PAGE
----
House of Ruth is supporting Alma as she puts her whole self into healing. Our staff has seen Alma’s energy and outlook change so much – she is healthy, smiling, and feeling really good about her growth. She is embracing the support available to her and wants to stay connected to ensure her continued sobriety and good health.

*Name has been changed

Gifts for Families 2022

Gifts for Families is an annual program that we host for the families and women currently in one of our 15 programs here at House of Ruth. With more than 450 people, we strive to give each person two gifts for the holiday season so they may celebrate with their loved ones.

We are always in need of funds to sustain our ability to offer survivors of domestic violence and homelessness homes, to offer high-quality childcare at no cost, and to provide counseling to domestic abuse survivors. During the holidays, we also ask for your special support as we work to purchase each gift from our Target registry. From arts n’ crafts to gift cards, your support makes all the difference to our community.

Thank you for all that you do.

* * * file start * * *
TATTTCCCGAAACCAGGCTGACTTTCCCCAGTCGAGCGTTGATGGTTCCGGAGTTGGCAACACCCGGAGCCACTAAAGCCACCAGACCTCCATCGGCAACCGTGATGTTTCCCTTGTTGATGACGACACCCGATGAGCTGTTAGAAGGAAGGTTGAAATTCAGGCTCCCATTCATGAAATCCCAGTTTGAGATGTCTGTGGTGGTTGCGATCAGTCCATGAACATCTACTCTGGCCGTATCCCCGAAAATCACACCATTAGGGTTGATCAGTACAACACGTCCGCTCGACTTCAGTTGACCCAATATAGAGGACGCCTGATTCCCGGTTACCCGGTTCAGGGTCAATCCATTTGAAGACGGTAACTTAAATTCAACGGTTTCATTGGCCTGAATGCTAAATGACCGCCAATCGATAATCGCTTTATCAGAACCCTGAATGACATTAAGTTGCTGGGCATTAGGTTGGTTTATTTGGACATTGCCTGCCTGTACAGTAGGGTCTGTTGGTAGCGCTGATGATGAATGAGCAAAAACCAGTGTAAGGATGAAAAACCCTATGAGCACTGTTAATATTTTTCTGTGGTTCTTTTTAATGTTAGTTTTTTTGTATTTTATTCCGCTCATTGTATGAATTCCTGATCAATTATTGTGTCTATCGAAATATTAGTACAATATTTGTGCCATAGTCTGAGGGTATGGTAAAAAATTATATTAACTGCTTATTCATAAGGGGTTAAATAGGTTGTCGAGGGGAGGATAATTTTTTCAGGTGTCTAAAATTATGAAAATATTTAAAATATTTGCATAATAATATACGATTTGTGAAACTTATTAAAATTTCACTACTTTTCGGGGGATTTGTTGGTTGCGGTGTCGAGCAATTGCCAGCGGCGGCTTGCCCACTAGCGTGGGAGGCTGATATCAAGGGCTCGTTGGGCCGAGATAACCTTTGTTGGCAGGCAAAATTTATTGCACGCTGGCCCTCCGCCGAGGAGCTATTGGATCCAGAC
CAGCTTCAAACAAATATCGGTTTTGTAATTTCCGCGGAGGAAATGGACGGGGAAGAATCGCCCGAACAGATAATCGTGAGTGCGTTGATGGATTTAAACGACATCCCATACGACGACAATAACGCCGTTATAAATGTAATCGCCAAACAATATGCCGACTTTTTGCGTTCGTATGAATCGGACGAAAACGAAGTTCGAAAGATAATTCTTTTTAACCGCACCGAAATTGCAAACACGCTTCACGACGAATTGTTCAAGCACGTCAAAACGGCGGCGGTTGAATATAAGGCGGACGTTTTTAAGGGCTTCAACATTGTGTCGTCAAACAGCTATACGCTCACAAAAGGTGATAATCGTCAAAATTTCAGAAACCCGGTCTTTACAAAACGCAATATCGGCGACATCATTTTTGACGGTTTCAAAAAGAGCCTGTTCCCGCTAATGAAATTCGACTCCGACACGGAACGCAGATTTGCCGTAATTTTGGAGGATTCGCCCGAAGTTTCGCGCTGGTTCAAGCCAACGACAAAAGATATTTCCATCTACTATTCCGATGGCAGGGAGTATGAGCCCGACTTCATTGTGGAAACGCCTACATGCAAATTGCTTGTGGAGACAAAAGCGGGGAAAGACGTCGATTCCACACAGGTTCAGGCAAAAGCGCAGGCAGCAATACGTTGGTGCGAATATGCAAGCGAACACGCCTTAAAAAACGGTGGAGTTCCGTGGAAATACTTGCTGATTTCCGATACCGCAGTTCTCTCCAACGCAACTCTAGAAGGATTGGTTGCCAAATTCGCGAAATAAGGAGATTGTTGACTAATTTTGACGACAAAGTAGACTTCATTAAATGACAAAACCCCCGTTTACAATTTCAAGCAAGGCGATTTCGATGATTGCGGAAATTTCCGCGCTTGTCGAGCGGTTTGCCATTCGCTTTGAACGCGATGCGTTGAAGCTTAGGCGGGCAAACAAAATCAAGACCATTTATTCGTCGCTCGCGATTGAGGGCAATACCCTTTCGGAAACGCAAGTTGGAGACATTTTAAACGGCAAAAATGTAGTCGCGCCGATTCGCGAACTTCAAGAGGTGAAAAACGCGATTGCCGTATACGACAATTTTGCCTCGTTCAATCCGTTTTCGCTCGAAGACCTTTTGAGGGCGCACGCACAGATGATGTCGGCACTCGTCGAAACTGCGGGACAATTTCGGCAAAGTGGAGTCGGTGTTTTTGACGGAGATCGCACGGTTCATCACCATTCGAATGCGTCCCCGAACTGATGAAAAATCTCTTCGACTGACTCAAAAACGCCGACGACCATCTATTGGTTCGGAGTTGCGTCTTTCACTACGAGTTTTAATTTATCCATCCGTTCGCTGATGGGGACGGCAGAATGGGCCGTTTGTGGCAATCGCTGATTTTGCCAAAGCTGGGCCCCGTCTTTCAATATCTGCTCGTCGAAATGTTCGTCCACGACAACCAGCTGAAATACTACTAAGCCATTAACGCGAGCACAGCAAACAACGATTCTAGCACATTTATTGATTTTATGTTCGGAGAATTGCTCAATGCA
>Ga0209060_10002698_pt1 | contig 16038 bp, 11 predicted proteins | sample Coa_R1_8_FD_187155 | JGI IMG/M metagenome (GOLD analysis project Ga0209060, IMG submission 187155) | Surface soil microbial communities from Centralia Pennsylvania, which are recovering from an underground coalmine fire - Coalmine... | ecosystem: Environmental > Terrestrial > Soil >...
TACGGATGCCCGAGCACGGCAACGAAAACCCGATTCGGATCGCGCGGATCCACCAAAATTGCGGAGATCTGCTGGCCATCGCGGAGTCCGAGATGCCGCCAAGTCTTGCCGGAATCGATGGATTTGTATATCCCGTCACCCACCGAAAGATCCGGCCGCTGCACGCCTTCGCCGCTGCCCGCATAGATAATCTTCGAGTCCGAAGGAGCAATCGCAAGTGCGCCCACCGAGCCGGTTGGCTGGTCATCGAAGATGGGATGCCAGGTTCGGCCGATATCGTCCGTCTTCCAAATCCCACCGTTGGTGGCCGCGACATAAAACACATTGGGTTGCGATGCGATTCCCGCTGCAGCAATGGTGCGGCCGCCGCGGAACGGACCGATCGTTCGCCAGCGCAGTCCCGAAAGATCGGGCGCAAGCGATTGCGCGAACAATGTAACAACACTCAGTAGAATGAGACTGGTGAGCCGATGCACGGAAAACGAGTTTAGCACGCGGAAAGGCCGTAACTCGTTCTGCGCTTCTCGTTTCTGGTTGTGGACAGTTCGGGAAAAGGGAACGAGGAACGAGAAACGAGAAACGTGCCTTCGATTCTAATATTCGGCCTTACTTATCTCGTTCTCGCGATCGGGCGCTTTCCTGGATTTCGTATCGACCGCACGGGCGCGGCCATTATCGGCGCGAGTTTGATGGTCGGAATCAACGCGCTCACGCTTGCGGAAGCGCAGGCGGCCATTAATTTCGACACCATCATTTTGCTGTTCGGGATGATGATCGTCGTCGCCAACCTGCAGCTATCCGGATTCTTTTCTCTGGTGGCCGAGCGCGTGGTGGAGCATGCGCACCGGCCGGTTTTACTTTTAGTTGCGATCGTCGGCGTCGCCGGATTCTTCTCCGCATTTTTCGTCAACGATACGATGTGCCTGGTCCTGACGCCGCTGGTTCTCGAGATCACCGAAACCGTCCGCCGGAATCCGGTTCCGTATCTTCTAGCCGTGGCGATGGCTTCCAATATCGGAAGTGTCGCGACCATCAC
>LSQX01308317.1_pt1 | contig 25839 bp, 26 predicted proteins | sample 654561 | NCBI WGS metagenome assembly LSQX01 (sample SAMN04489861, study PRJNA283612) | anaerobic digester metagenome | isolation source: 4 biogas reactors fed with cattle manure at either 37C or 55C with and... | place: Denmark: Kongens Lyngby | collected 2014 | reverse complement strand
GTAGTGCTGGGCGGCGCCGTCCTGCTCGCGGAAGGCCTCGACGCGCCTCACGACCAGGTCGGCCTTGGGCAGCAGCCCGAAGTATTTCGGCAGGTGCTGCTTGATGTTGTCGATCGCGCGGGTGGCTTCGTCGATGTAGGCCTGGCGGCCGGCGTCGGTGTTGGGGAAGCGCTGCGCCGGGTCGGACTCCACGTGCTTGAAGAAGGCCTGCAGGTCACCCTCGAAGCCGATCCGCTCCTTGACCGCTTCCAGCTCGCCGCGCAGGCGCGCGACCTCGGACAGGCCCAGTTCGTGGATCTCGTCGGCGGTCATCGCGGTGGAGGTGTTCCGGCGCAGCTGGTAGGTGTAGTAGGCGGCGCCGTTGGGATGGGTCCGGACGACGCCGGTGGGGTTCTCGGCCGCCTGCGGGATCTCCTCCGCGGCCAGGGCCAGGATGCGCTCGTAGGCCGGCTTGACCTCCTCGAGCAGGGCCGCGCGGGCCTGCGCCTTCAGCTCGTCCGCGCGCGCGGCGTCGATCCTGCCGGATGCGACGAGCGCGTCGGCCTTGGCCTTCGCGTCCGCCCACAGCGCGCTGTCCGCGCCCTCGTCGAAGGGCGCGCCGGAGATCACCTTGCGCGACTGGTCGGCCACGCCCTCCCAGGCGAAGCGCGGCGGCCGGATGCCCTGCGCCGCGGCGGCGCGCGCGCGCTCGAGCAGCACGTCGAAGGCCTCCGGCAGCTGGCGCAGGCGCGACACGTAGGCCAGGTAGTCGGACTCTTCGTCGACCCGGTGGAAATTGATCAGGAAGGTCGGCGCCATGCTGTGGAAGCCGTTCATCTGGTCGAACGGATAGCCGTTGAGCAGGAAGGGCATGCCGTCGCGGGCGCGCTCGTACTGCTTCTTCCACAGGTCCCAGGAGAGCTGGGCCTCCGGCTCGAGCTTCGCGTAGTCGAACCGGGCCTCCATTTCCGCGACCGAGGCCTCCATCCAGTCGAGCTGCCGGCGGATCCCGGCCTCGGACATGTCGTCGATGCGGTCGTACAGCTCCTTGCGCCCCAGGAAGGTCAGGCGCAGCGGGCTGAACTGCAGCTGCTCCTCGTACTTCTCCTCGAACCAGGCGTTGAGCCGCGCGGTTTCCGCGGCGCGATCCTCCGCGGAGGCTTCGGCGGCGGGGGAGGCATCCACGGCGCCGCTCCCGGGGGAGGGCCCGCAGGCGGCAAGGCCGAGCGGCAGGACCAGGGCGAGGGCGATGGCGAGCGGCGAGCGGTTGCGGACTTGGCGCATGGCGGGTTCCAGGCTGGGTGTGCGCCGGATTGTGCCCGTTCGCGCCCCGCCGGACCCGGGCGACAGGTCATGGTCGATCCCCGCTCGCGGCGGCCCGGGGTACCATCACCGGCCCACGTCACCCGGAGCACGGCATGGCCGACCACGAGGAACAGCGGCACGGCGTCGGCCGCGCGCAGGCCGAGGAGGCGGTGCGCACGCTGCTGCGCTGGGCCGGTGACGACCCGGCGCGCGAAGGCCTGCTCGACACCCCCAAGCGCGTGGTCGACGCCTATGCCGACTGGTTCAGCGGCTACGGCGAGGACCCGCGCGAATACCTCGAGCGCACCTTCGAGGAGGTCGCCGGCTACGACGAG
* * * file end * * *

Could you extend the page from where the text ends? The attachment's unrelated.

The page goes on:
Where can I find the registry?
Our target registry is here.

How do I use the registry?
Find our instructional how-to video here.

Where do the gifts go?
We aim to give two gifts to each individual in our program. It is often easier to find buyers for children’s gifts over adult gifts – but we need both!

How do we give gifts to our families?
Each of our programs has amazing staff who will come to our office, pick up gifts for their program, and deliver them to survivors.

Can I send a gift that isn’t on the registry?
You may, and we will be grateful. At the same time, we would love if you could select gifts from our registry as our families have picked them out!

Why send a gift card?
Gift cards allow our responsible families and women the freedom to purchase what they need – groceries, clothing, and other necessities.

Please email Elizabeth Kiker at ekiker@houseofruth.org or call 202.597.5803 with any questions or concerns regarding Gifts for Families.